Medical Marijuana for Women’s Health

Slowly, medical marijuana is being more openly accepted by the public as well as by physicians and medical health professionals. Medical marijuana is being utilized in medical and pharmacotherapy studies than at any other time in the history of modern medicine.

Medical marijuana studies have shown that marijuana and its active ingredients – primarily CBD and THC – can offer a wide range of benefits in treating the main and ancillary symptoms of chronic and debilitating diseases. In particular, marijuana has found to help women in particular with a myriad of different illnesses. So what diseases and ailments may cannabis help women with?

Medical Marijuana for Pre-Menstrual Syndrome (PMS)

Women using marijuana to deal with the symptoms of PMS is not a new fad at all. Before modern medicine had given women new ways of dealing with premenstrual syndrome, many women used natural remedies for PMS including cannabis extracts.

The endocannabinoid system (a natural system of receptors that are found throughout the body) undergoes changes during the oestrus and dioestrus phases of menstruation. As demonstrated by the Pagano Study, cannabinoid receptors CB1 and CB2 can be activated in selective inhibition of myometrial contractibility.

What does that mean? In laymen’s terms, it means that premenstrual cramps can be inhibited (lessened or stopped) with the ingestion of cannabinoids.

Medical Marijuana for Mood Swings in Women

It is normal for a woman’s mood to change depending on the stage of her menstrual cycle, and with the fluctuation of hormone levels that occurs throughout the cycle. However, if the fluctuations are extreme, and a woman is seeing her mood switch rapidly or violently from positive mood to negative mood, this is a sign of an unbalance.

Medical marijuana’s ability to balance hormones during menstruation is just one of the positive effects MMJ can offer. THC, the chemical in medical marijuana most associated with the psychoactive effects and the “high” caused by ingesting marijuana, can also help to calm the “cry-rage” feelings that women get.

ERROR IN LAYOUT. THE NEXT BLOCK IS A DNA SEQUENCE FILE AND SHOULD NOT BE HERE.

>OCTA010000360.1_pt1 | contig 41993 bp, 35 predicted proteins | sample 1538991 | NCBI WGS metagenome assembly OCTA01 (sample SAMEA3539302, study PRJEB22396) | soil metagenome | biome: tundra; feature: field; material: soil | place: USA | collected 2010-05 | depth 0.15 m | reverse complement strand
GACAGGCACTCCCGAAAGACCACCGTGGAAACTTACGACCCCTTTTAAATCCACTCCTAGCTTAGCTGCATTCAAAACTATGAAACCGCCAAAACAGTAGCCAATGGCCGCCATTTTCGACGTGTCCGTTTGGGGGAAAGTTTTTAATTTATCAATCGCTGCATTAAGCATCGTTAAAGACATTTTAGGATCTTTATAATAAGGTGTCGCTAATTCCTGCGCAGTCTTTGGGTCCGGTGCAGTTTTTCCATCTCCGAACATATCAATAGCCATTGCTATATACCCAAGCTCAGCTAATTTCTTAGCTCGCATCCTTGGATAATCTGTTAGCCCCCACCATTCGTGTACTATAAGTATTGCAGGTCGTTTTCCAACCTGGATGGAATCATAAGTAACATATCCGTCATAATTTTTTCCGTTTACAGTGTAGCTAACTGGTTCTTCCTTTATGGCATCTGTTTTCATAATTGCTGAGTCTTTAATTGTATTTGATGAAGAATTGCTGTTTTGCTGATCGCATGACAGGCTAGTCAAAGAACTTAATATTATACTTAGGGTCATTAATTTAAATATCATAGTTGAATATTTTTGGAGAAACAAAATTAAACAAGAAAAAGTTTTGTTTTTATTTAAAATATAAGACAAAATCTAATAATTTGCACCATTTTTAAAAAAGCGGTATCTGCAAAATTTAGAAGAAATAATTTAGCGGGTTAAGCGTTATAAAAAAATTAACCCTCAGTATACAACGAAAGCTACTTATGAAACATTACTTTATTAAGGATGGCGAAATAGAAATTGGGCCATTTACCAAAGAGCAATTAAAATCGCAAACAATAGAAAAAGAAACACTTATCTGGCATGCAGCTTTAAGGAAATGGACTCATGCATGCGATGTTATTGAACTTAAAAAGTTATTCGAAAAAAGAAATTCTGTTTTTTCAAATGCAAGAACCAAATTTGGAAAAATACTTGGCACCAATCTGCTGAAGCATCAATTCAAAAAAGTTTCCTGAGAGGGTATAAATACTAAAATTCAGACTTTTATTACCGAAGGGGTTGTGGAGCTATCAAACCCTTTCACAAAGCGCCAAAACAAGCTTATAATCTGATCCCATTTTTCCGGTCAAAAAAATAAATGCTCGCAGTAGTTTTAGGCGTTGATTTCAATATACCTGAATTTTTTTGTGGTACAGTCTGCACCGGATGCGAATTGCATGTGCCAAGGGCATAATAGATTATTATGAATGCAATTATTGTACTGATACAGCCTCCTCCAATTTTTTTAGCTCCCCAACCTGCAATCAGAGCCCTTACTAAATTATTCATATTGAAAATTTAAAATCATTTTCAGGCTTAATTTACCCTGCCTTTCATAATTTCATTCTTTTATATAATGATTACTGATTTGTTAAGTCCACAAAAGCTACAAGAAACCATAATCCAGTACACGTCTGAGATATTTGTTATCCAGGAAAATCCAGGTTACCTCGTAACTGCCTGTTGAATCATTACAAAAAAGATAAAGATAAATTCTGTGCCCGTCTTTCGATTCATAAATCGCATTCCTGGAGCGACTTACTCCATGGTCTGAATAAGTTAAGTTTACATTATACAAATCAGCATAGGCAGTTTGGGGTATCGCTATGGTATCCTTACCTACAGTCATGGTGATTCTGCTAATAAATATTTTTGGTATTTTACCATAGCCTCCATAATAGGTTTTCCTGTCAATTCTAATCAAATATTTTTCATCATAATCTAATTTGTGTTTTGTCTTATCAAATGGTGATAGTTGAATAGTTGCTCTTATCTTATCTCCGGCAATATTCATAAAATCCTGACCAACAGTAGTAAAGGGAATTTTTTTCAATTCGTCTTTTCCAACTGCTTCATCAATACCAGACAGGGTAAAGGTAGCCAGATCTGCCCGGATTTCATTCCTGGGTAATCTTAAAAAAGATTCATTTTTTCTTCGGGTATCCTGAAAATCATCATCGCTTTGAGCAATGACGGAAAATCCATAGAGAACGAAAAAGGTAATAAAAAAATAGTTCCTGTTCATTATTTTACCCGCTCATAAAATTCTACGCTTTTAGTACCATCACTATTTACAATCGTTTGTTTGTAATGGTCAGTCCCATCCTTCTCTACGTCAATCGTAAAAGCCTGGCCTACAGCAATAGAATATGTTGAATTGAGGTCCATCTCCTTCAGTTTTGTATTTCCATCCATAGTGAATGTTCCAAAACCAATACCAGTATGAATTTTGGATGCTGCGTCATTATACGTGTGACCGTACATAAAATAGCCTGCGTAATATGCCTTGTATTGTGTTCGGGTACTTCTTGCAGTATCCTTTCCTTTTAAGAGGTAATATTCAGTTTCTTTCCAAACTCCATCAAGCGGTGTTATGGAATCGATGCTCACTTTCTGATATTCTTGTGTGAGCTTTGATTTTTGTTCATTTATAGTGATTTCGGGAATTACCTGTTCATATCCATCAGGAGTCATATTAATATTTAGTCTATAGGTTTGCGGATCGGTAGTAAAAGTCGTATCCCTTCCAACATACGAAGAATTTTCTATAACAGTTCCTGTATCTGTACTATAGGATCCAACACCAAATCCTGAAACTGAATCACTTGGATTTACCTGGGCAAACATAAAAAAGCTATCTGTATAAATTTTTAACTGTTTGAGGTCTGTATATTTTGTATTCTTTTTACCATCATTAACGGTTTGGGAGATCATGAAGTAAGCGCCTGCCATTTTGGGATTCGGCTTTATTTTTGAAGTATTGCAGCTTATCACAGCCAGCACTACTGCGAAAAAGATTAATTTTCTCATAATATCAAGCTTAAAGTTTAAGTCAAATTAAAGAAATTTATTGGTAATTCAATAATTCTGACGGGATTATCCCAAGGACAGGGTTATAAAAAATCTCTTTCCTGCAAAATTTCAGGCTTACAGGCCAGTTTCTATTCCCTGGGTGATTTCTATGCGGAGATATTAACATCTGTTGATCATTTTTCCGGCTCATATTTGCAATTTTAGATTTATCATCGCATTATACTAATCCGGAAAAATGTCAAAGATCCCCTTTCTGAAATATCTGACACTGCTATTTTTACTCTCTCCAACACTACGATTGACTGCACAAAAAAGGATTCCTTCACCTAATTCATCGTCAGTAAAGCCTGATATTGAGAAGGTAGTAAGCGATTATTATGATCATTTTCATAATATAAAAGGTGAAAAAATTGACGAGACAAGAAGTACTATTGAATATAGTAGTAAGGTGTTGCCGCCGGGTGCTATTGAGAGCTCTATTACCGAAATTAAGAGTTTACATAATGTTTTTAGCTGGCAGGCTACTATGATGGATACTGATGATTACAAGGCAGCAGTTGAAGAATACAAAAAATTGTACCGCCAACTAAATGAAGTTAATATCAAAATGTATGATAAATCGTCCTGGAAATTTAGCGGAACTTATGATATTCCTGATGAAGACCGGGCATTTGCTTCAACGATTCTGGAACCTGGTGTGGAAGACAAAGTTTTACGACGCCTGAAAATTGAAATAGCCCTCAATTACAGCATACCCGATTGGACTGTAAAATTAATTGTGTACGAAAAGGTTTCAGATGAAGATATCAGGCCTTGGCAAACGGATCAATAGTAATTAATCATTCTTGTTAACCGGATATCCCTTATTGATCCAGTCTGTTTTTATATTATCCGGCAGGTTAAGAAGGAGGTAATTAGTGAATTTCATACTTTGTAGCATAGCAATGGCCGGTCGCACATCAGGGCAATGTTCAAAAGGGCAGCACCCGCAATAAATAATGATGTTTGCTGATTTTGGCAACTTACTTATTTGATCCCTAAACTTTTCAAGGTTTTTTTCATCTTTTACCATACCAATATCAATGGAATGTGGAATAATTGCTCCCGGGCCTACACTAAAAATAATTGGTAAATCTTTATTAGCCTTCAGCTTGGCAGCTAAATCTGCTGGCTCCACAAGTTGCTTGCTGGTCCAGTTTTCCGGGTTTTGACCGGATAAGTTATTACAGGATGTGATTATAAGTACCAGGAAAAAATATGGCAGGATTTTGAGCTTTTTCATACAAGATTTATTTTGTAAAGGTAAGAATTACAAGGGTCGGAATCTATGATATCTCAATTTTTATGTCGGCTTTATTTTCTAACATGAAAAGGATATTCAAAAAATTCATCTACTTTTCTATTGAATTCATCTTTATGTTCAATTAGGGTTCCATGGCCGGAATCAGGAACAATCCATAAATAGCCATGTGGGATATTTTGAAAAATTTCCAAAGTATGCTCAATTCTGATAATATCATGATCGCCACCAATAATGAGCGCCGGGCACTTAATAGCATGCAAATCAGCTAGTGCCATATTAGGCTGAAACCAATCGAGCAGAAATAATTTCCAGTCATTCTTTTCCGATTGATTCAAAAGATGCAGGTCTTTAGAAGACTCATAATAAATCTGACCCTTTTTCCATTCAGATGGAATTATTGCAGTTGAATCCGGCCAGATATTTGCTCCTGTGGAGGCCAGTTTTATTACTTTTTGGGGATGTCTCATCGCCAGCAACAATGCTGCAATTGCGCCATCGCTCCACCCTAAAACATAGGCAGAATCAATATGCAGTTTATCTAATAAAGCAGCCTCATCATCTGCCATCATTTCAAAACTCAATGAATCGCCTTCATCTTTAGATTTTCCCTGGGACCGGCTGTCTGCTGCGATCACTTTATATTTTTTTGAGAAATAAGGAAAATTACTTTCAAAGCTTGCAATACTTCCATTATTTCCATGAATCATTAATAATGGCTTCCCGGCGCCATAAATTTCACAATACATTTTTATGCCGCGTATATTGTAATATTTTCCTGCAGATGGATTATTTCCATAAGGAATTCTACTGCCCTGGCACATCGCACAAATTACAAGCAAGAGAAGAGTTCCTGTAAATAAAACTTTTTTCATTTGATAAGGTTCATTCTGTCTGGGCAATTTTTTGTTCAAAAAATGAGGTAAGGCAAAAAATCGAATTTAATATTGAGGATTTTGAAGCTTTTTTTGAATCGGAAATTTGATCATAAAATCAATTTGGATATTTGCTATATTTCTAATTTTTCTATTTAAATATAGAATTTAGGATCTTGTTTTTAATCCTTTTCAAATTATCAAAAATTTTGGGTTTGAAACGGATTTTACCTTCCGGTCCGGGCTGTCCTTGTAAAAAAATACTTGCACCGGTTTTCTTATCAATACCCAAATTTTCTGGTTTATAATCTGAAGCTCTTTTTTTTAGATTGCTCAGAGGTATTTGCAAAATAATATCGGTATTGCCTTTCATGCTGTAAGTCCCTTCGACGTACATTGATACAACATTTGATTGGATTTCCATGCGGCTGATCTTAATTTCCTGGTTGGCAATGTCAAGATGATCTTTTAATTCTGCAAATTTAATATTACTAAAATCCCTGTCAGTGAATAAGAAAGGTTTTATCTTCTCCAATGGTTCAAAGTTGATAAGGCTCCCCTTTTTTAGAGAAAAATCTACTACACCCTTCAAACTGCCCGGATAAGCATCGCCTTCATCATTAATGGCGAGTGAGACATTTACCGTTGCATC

Medical Marijuana for Endometriosis

Affecting an estimated 11 percent or more of American women between the ages of 15 and 44 years old, endometriosis is a disease characterized by the growth of uterine tissue outside of the uterus itself – either on the fallopian tubes, ovaries, on the outside of the uterus or on surrounding tissue.

Pain is the most common symptom of endometriosis, followed by bleeding/spotting between periods, infertility, and digestive problems. Medical marijuana has been shown to aid in digestive problems as well as chronic pain and inflammation issues.

Additionally, studies have found that women with endometriosis were CB1 deficient***. That means that the woman’s natural endocannabinoid system is not functioning sufficiently – though it can be artificially stimulated with the ingestion of cannabinoids.

The study, “Endocannabinoid Involvement in Endometriosis,” took the correlation of the endocannabinoid system to endometriosis a step further, admitting that the endocannabinoid system is inherently involved in uterine function, and theorizing that the endocannabinoid system in women could have developed as a natural response to pain and symptoms of uterine anomalies and diseases affecting the uterus, such as endometriosis.

Medical Marijuana for Women’s Sexual Health Issues

More women are using medical marijuana than ever for a range of women’s sexual health issues. There are a number of women’s sexual health issues that can develop over time, including low libido, painful sex, inability to achieve orgasm, and other female sexual dysfunction issues.

Medical Marijuana as an Aphrodisiac for Women